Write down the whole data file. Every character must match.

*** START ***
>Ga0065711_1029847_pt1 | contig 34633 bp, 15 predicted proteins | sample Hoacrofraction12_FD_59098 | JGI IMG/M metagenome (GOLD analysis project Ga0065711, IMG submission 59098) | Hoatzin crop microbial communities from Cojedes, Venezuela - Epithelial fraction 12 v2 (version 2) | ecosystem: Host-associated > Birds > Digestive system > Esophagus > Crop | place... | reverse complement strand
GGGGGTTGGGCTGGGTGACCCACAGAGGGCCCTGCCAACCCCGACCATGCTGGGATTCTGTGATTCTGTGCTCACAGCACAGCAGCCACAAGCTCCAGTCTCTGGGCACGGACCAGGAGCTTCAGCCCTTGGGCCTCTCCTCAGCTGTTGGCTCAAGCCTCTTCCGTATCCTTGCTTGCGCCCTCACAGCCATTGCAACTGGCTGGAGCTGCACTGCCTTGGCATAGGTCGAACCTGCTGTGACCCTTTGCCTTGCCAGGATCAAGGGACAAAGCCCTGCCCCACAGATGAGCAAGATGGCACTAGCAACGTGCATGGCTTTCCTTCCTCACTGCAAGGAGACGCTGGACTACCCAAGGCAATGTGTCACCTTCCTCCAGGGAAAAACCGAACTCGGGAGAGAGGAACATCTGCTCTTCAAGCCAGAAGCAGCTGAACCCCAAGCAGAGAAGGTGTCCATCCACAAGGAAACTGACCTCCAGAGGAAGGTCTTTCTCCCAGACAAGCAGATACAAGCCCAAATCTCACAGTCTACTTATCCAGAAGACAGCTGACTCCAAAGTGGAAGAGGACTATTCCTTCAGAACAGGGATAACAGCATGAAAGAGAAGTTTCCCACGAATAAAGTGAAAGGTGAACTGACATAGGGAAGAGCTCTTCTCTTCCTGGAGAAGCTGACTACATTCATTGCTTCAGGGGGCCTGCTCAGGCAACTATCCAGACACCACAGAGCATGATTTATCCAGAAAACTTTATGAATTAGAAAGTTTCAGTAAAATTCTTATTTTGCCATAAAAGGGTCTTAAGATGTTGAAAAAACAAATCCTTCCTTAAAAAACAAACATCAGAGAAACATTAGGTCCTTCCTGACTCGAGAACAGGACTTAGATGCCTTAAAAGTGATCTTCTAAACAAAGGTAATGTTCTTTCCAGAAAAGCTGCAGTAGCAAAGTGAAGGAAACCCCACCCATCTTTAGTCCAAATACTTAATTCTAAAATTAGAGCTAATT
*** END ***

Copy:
>Ga0065711_1029847_pt1 | contig 34633 bp, 15 predicted proteins | sample Hoacrofraction12_FD_59098 | JGI IMG/M metagenome (GOLD analysis project Ga0065711, IMG submission 59098) | Hoatzin crop microbial communities from Cojedes, Venezuela - Epithelial fraction 12 v2 (version 2) | ecosystem: Host-associated > Birds > Digestive system > Esophagus > Crop | place... | reverse complement strand
GGGGGTTGGGCTGGGTGACCCACAGAGGGCCCTGCCAACCCCGACCATGCTGGGATTCTGTGATTCTGTGCTCACAGCACAGCAGCCACAAGCTCCAGTCTCTGGGCACGGACCAGGAGCTTCAGCCCTTGGGCCTCTCCTCAGCTGTTGGCTCAAGCCTCTTCCGTATCCTTGCTTGCGCCCTCACAGCCATTGCAACTGGCTGGAGCTGCACTGCCTTGGCATAGGTCGAACCTGCTGTGACCCTTTGCCTTGCCAGGATCAAGGGACAAAGCCCTGCCCCACAGATGAGCAAGATGGCACTAGCAACGTGCATGGCTTTCCTTCCTCACTGCAAGGAGACGCTGGACTACCCAAGGCAATGTGTCACCTTCCTCCAGGGAAAAACCGAACTCGGGAGAGAGGAACATCTGCTCTTCAAGCCAGAAGCAGCTGAACCCCAAGCAGAGAAGGTGTCCATCCACAAGGAAACTGACCTCCAGAGGAAGGTCTTTCTCCCAGACAAGCAGATACAAGCCCAAATCTCACAGTCTACTTATCCAGAAGACAGCTGACTCCAAAGTGGAAGAGGACTATTCCTTCAGAACAGGGATAACAGCATGAAAGAGAAGTTTCCCACGAATAAAGTGAAAGGTGAACTGACATAGGGAAGAGCTCTTCTCTTCCTGGAGAAGCTGACTACATTCATTGCTTCAGGGGGCCTGCTCAGGCAACTATCCAGACACCACAGAGCATGATTTATCCAGAAAACTTTATGAATTAGAAAGTTTCAGTAAAATTCTTATTTTGCCATAAAAGGGTCTTAAGATGTTGAAAAAACAAATCCTTCCTTAAAAAACAAACATCAGAGAAACATTAGGTCCTTCCTGACTCGAGAACAGGACTTAGATGCCTTAAAAGTGATCTTCTAAACAAAGGTAATGTTCTTTCCAGAAAAGCTGCAGTAGCAAAGTGAAGGAAACCCCACCCATCTTTAGTCCAAATACTTAATTCTAAAATTAGAGCTAATT